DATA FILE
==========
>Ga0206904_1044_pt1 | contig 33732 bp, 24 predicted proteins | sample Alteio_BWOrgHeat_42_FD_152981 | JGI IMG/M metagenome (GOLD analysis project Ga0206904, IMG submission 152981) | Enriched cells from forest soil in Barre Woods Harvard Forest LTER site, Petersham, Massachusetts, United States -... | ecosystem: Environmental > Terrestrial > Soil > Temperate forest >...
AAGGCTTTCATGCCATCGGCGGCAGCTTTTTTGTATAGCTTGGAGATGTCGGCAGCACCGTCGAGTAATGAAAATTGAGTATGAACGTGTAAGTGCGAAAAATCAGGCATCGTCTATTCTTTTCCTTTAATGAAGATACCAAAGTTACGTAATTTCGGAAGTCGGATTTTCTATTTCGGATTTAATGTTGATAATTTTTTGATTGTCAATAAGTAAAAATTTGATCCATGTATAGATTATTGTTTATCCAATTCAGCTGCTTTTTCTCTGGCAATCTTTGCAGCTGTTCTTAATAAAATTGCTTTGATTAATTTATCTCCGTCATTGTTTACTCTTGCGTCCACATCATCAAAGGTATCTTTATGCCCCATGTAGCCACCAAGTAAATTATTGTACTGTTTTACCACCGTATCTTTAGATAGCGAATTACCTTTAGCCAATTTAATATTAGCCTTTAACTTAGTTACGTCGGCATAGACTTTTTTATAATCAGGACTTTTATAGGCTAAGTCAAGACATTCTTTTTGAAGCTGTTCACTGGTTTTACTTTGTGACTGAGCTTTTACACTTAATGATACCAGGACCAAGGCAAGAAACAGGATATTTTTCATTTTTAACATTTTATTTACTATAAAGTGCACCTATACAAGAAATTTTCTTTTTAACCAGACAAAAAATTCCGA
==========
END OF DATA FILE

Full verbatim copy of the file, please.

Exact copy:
>Ga0206904_1044_pt1 | contig 33732 bp, 24 predicted proteins | sample Alteio_BWOrgHeat_42_FD_152981 | JGI IMG/M metagenome (GOLD analysis project Ga0206904, IMG submission 152981) | Enriched cells from forest soil in Barre Woods Harvard Forest LTER site, Petersham, Massachusetts, United States -... | ecosystem: Environmental > Terrestrial > Soil > Temperate forest >...
AAGGCTTTCATGCCATCGGCGGCAGCTTTTTTGTATAGCTTGGAGATGTCGGCAGCACCGTCGAGTAATGAAAATTGAGTATGAACGTGTAAGTGCGAAAAATCAGGCATCGTCTATTCTTTTCCTTTAATGAAGATACCAAAGTTACGTAATTTCGGAAGTCGGATTTTCTATTTCGGATTTAATGTTGATAATTTTTTGATTGTCAATAAGTAAAAATTTGATCCATGTATAGATTATTGTTTATCCAATTCAGCTGCTTTTTCTCTGGCAATCTTTGCAGCTGTTCTTAATAAAATTGCTTTGATTAATTTATCTCCGTCATTGTTTACTCTTGCGTCCACATCATCAAAGGTATCTTTATGCCCCATGTAGCCACCAAGTAAATTATTGTACTGTTTTACCACCGTATCTTTAGATAGCGAATTACCTTTAGCCAATTTAATATTAGCCTTTAACTTAGTTACGTCGGCATAGACTTTTTTATAATCAGGACTTTTATAGGCTAAGTCAAGACATTCTTTTTGAAGCTGTTCACTGGTTTTACTTTGTGACTGAGCTTTTACACTTAATGATACCAGGACCAAGGCAAGAAACAGGATATTTTTCATTTTTAACATTTTATTTACTATAAAGTGCACCTATACAAGAAATTTTCTTTTTAACCAGACAAAAAATTCCGA